After topping the Australian equity fund performance tables last year, Bennelong Australian Equity Partners has maintained its very strong track record with one of the highest returns for the financial year.
While the fund maintains its focus on high quality defensives with good prospects for earnings growth, such as consumer staples and healthcare, it has lifted its exposure to resources stocks in the past few months.
Bennelong’s Concentrated Australian Equities Fund produced a return of 29.1 per cent (net of fees) for the 12 months to the end of June. Bennelong measures the fund’s performance against the S&P/ASX 300 Accumulation Index, which was up 12.2 per cent over that period.
Over the past five years, the fund has produced an average return of 19.8 per cent a year, compared with a return of 9.9 per cent a year for the benchmark.
Asset consultant Mercer ranks the Concentrated Australian Equities Fund number two among Australian equity funds for its 12-month return and number one for its five-year return.
According to the fund’s latest report, it benefited from strong returns from its holdings in CSL, Reliance Worldwide and Aristocrat Leisure.
“These names typify the kind of stocks in which we seek to invest. All are high quality growth companies that proved again to have better than expected earnings prospects,” the report says.
Bennelong’s likes CSL’s commitment to a large research and development budget, which “benefits the company by widening its competitive moat and supporting its growth profile. We continue to believe the company has better than expected earnings prospects over the foreseeable future.”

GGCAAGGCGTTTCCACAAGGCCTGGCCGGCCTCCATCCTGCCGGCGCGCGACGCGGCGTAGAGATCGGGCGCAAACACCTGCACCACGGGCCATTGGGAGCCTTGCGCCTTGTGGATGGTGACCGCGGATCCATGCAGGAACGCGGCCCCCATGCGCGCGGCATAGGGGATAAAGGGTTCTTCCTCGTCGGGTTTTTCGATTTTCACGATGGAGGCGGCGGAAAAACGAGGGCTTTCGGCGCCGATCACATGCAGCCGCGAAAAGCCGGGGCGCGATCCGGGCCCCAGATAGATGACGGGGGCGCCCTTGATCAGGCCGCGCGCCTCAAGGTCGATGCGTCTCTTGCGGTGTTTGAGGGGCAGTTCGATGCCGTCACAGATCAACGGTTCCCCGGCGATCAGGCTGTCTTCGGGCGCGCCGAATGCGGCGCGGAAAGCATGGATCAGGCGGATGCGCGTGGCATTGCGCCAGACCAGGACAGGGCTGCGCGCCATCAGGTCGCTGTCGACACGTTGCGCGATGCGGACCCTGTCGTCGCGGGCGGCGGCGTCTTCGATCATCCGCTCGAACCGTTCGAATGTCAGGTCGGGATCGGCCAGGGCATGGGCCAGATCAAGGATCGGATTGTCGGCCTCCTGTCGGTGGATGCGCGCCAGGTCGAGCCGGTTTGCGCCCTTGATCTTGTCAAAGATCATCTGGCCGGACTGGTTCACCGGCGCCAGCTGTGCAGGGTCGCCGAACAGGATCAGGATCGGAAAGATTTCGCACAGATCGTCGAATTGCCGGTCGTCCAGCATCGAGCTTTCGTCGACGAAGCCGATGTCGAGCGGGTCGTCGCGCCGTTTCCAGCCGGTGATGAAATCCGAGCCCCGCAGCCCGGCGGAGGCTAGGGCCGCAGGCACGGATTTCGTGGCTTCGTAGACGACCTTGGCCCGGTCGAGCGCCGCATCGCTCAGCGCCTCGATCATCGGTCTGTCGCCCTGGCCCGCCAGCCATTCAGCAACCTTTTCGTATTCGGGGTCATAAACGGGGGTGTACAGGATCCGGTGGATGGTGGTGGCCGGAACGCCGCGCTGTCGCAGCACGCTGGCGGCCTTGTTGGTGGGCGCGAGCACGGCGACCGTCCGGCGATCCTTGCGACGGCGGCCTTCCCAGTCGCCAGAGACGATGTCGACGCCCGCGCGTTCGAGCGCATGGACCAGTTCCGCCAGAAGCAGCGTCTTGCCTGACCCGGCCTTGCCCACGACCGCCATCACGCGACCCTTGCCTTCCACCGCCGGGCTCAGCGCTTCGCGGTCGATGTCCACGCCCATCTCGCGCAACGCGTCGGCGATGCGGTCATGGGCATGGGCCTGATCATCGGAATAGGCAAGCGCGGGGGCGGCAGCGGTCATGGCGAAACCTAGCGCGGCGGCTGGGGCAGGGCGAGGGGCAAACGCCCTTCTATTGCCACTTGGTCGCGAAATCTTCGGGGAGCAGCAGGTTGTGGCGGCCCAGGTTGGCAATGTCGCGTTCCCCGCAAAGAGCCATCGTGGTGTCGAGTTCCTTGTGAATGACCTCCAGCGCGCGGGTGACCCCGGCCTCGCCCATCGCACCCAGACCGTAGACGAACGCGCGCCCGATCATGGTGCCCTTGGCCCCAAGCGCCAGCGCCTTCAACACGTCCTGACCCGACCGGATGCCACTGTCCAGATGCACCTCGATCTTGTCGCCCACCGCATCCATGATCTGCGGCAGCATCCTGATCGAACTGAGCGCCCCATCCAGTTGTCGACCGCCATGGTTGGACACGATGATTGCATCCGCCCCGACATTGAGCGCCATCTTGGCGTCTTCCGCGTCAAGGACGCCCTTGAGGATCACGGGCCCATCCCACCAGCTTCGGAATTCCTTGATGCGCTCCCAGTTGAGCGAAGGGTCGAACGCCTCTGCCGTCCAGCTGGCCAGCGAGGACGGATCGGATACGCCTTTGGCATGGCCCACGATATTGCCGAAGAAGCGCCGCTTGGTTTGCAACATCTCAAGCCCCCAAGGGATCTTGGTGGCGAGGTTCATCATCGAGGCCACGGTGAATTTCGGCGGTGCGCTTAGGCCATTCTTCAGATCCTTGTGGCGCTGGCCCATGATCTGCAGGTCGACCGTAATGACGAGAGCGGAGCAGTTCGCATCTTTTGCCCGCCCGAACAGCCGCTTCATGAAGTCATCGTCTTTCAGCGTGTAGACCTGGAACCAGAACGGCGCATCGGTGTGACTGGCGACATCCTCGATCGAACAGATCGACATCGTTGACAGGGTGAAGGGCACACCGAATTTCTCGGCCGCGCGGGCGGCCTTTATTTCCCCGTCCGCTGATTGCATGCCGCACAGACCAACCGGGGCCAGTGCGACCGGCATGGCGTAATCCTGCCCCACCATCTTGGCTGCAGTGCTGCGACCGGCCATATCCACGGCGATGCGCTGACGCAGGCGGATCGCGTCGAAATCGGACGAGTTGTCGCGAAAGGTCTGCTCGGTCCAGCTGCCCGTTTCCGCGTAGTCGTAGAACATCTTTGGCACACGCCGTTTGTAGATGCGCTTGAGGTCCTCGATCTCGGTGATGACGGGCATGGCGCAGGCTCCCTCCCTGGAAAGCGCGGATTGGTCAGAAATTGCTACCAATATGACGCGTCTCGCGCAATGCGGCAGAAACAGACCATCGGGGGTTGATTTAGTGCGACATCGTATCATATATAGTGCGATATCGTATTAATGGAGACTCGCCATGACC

Reliance Worldwide is the world’s leading manufacturer of brass plumbing fittings, with distribution in the US and Australasia. Earlier this year it acquired UK company John Guest, the world’s leading manufacturer of plastic plumbing fittings.
Bennelong expects the acquisition to have a number of benefits and to be “at least” 30 per cent earnings per share accretive.
Aristocrat Leisure is growing revenue at more than 30 per cent a year at the moment, helped by its push into the online social games business. It claims more than eight million daily users of its games platforms.
The fund is typical of the type of Australian equity fund that has outperformed in recent times. It is a “concentrated portfolio” made up of Bennelong’s “highest conviction stock ideas”.
Its exposure to banks, which make up 23 per cent of the SP/ASX 200 Index, is just 1 per cent of the portfolio. The fund has had the benefit of the banking sector’s underperformance on the ASX.
Bennelong says it tends to have a significant exposure to defensive stocks, such as consumer staples (Costa Group) and the healthcare sector (CSL).
However, over the past six months it has lifted its exposure to cyclicals, particularly through the resources sector. “Right now, mining share prices are factoring in falls
in commodity process. Based on our research and analysis, the presents upside risk and some cushion on the downside.
“With an eye to the risks, we have preferred the largest and highest quality miners with low cost, long life assets.”
Bennelong has steered clear of “bond proxies – utilities, infrastructure stocks and some blue chips like Telstra – and continues to do so. “These stocks have been popular for their yield, which in turn has pushed up valuations, ad without growth future returns appear lacklustre,” it says.
Bennelong still sees attractive valuations in the market. “Although having a decent run of late, equities still seem to present an attractive option in the competition for investors’ dollars. On consensus numbers, the Australian stock market trades on 15.8 times forward earnings.
“That is about 10 per cent above the historical average of roughly 14 to 15 times. This is more than fair in the context of the current low rate environment. Australian stocks offer a dividend yield of 4.5 per cent, or just under 6 per cent when grossed up for franking credits.
“Underpinning stocks’ relative appeal, corporate earnings appear solid, with nive growth and consensus forecasts holding up, at least for now.”